Trusts & Estates Law/Will and Trusts


Hello Kris,
I'm single, in my late 50s, and my older brother has agreed to be power of attorney and executor over my funeral and will. If he predeceases me, there are no other family or friends I would trust to administer my final expenses or disperse my belongings and assets properly to beneficiaries. Can I set up an alternate executor or power of attorney to oversee my funeral arrangements and estate and include the alternate in the same trust or will? Can my funeral trust/arrangements and my instructions on which of my assets will go to certain beneficiaries, all be included in one contract, will, or trust?
Do you think a funeral home plan as opposed to a funeral trust, or even some other alternative method to pay for my final expenses would be a better idea?

Thank you.


Hi, Michael, thanks for your questions.  I don't know if your state has specific laws, procedures or common practices that would answer your questions more specifically and you should talk to an attorney in your area to ask about what the laws/trends are.  In general, here are some guidelines.

Within your Power of Attorney you should be able to name your older brother as your first agent, and name an alternate (ideally 2 in consecutive order) as well in the same document. Since your brother is older than you and has a chance of becoming incapacitated or passing before you due to his older age, you should contact your attorney and amend in (or redo it if it's old) this information as soon as possible.  You will also be able to name a back-up (ideally 2) in your Will.

You should also have drafted, if you don't already, an Advance Health Care Directive or its equivalent in your state where you name a health care agent (and back-ups).

Good choices for all of the above-named documents are siblings, friends and younger relatives such as adult children or adult nieces and nephews.  If your estate is large enough and you have no friends or relatives to fill the various positions, you could create a living trust and name a professional trustee as your successor trustee.  Often if they are named as your successor trustee, the trustee will also agree to be named as your agent on your power of attorney as well.  You have to call professional trustees to see what their minimum estate value is. You can hire individual professional trustees, or institutions with a trustee department (e.g Edward Jones).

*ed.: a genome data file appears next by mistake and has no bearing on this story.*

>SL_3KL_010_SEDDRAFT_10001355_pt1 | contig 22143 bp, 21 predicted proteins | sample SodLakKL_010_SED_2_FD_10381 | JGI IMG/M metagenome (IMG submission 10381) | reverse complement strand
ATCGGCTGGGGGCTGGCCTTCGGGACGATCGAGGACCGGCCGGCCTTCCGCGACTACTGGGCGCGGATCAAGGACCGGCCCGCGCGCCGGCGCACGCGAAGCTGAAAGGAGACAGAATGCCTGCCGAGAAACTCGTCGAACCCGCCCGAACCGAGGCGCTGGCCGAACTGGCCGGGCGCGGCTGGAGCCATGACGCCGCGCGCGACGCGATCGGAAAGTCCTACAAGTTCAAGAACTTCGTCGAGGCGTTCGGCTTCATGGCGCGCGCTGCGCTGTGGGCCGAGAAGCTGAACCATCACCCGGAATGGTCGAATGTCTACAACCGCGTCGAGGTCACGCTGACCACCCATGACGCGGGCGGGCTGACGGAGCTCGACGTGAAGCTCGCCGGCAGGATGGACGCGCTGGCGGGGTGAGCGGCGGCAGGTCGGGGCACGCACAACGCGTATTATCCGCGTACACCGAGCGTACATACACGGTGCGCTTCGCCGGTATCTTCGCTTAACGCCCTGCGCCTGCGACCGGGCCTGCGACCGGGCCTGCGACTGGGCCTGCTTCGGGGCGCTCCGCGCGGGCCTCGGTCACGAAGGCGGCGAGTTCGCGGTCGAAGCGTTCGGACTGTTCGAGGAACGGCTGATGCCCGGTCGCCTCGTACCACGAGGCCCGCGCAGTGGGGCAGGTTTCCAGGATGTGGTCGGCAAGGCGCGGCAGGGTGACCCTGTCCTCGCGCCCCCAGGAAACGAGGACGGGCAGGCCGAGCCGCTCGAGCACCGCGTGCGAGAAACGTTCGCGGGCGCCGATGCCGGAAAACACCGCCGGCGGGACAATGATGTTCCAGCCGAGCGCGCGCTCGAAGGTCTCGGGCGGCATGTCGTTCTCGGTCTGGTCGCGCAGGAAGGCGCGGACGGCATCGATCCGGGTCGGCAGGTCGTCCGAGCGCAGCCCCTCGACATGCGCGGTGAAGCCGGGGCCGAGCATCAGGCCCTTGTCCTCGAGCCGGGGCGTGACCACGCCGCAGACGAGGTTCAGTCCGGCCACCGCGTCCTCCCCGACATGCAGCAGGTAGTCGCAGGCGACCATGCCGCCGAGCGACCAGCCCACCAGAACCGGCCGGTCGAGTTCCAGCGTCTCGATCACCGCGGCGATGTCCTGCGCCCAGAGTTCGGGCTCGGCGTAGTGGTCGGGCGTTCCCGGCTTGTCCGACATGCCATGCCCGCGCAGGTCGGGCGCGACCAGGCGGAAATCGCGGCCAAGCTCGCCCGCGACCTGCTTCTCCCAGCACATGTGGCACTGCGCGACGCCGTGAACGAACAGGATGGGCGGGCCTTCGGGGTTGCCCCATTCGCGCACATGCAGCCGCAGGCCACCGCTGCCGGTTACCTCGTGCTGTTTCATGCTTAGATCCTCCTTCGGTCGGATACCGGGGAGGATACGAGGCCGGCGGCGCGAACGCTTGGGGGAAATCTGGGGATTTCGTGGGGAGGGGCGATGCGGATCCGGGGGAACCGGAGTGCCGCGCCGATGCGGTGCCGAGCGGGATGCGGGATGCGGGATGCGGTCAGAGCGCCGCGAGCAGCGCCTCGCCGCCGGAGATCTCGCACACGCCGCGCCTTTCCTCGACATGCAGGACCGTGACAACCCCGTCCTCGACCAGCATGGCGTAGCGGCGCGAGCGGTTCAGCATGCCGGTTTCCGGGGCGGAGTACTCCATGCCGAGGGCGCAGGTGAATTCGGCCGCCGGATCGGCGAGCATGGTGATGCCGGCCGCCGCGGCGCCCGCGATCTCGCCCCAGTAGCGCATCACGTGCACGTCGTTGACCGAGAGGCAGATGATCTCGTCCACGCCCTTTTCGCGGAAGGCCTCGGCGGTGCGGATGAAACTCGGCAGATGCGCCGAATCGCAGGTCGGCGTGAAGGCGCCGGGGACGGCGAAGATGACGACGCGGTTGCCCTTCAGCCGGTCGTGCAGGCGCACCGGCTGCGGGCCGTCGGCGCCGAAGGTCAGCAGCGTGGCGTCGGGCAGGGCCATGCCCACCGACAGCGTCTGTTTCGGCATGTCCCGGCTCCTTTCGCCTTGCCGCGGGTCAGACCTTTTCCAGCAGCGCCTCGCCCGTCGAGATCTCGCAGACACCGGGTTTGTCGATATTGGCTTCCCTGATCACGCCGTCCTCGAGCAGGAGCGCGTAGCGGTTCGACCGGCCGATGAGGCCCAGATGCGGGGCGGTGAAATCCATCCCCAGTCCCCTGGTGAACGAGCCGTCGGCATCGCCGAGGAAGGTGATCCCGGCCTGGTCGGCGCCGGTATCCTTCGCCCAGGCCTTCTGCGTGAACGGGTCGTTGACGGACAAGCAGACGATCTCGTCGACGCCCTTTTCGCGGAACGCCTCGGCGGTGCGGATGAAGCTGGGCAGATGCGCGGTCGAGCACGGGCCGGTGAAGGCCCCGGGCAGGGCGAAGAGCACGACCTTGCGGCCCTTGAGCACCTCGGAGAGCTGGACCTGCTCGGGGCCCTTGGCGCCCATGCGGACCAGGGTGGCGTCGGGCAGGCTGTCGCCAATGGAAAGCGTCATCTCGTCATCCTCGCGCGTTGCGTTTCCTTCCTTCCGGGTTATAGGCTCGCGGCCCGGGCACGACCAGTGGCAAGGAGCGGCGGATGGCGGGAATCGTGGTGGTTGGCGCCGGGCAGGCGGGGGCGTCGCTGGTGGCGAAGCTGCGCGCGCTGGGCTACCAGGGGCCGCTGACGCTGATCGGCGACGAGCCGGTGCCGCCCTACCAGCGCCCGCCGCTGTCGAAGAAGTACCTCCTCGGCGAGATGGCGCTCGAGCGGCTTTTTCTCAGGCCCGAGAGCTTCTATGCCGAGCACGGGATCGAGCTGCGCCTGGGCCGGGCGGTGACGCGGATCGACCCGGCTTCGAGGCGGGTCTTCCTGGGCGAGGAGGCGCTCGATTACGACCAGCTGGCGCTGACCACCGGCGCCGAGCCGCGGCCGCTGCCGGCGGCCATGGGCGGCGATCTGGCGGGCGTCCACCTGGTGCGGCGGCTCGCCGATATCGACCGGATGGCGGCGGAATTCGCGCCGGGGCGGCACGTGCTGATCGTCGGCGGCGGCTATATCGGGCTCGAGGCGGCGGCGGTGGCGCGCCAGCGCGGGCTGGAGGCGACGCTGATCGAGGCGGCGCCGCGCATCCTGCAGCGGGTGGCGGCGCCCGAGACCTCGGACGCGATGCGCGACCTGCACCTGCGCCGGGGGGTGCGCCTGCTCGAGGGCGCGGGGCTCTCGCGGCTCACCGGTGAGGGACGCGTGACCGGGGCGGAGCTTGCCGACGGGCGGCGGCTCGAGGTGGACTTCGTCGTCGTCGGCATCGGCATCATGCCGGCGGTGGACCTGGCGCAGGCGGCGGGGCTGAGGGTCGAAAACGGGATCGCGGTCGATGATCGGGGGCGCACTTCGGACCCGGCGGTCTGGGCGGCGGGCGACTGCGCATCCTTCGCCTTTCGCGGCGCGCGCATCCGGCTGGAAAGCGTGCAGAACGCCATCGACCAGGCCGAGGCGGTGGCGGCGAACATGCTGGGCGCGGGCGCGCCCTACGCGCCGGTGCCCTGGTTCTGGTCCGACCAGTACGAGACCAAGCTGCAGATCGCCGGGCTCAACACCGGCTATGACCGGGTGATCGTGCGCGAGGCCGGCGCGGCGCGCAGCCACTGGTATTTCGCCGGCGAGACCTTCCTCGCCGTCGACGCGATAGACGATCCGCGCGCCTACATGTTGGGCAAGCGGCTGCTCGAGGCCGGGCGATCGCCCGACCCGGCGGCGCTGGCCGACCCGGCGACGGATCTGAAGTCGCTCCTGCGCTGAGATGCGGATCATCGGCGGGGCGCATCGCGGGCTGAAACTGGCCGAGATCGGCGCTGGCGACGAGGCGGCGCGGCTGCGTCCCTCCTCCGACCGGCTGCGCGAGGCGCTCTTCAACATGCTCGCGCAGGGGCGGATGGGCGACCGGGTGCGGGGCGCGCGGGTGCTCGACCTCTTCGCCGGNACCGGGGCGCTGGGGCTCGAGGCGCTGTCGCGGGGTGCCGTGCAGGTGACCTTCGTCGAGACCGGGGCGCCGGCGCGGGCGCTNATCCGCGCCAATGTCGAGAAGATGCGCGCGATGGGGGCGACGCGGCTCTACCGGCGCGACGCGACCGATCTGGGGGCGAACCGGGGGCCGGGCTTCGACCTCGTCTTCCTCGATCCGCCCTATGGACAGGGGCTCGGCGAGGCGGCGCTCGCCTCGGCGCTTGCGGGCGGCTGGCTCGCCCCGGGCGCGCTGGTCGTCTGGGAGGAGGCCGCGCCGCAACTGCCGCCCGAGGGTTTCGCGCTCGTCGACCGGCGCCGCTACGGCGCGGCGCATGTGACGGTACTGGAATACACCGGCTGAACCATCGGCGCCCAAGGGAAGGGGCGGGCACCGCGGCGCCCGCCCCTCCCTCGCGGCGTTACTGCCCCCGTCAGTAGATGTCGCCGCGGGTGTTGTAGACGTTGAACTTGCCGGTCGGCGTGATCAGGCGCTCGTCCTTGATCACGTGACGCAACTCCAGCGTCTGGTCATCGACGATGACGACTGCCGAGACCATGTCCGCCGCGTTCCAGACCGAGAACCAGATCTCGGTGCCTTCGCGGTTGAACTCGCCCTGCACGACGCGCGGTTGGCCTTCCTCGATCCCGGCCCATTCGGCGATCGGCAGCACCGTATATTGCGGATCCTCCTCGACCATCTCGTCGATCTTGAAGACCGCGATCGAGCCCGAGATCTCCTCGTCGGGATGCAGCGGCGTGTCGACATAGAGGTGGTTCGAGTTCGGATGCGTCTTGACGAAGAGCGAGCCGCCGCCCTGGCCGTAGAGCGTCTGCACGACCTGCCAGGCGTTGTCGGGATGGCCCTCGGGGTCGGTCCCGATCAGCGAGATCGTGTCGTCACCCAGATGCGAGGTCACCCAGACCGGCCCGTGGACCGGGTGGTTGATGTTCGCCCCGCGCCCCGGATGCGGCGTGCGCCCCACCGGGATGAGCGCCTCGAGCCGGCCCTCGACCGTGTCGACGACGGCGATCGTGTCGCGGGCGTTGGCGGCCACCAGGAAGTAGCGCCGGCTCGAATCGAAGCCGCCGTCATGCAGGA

If you own a home or have a sizeable estate, you should consult with your attorney as to whether a Will only is sufficient or whether you should have a living trust #to avoid court proceedings for your beneficiaries when you pass).

I don't have any experience with funeral home plans or funeral trusts.  Try calling various funeral homes and asking about their plans and consult with an attorney in your area to learn the pros/cons or trends.  Funeral expenses come off the top of your estate as well as taxes and other debts prior to the balance being distributed to your beneficiaries.

Good luck.  -Kris

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Kris Paden


I will be pleased to answer any of your estate planning questions on topics such as wills, trusts, nomination of child guardians, how to avoid probate, how to reduce or eliminate death taxes, durable powers of attorney, probate, conservatorships, special needs child planning, and elder law. I can also assist you with obtaining life, disability an long-term care insurance. I look forward to hearing from you.


Twenty (20) years as an attorney, and training in Estate Planning at the Law Office of Diedre Wachbrit, APC, Westlake Village, CA.

CA State Bar, Pepperdine Center for Estate and Gift Planning, Tarzana Chamber of Commerce, Tarzana Community & Cultural Center, Los Angeles Bar Association, San Fernando Valley Bar Association, Sonoma County Bar Association

The Transnational Lawyer, University of the Pacific, McGeorge School of Law Legal Journal.

Graduated in top 1/3 of class from U.C. Berkeley;
Graduated in top 10% of class from UOP, McGeorge School of Law.

Awards and Honors
Undergraduate: Traynor Honor Society
Law School: Phi Delta Phi Legal Society

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